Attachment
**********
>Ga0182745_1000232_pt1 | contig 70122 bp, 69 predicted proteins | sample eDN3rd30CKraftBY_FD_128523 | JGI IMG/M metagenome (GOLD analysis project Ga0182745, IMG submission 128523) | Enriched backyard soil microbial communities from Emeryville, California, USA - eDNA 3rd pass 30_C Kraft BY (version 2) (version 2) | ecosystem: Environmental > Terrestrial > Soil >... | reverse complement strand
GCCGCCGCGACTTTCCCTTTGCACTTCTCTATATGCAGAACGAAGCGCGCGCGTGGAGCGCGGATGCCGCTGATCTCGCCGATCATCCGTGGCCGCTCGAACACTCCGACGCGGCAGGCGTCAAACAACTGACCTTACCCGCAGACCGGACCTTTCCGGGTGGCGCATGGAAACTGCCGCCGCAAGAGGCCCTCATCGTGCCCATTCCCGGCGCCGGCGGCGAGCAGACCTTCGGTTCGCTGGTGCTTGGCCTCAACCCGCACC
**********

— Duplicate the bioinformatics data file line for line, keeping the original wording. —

>Ga0182745_1000232_pt1 | contig 70122 bp, 69 predicted proteins | sample eDN3rd30CKraftBY_FD_128523 | JGI IMG/M metagenome (GOLD analysis project Ga0182745, IMG submission 128523) | Enriched backyard soil microbial communities from Emeryville, California, USA - eDNA 3rd pass 30_C Kraft BY (version 2) (version 2) | ecosystem: Environmental > Terrestrial > Soil >... | reverse complement strand
GCCGCCGCGACTTTCCCTTTGCACTTCTCTATATGCAGAACGAAGCGCGCGCGTGGAGCGCGGATGCCGCTGATCTCGCCGATCATCCGTGGCCGCTCGAACACTCCGACGCGGCAGGCGTCAAACAACTGACCTTACCCGCAGACCGGACCTTTCCGGGTGGCGCATGGAAACTGCCGCCGCAAGAGGCCCTCATCGTGCCCATTCCCGGCGCCGGCGGCGAGCAGACCTTCGGTTCGCTGGTGCTTGGCCTCAACCCGCACC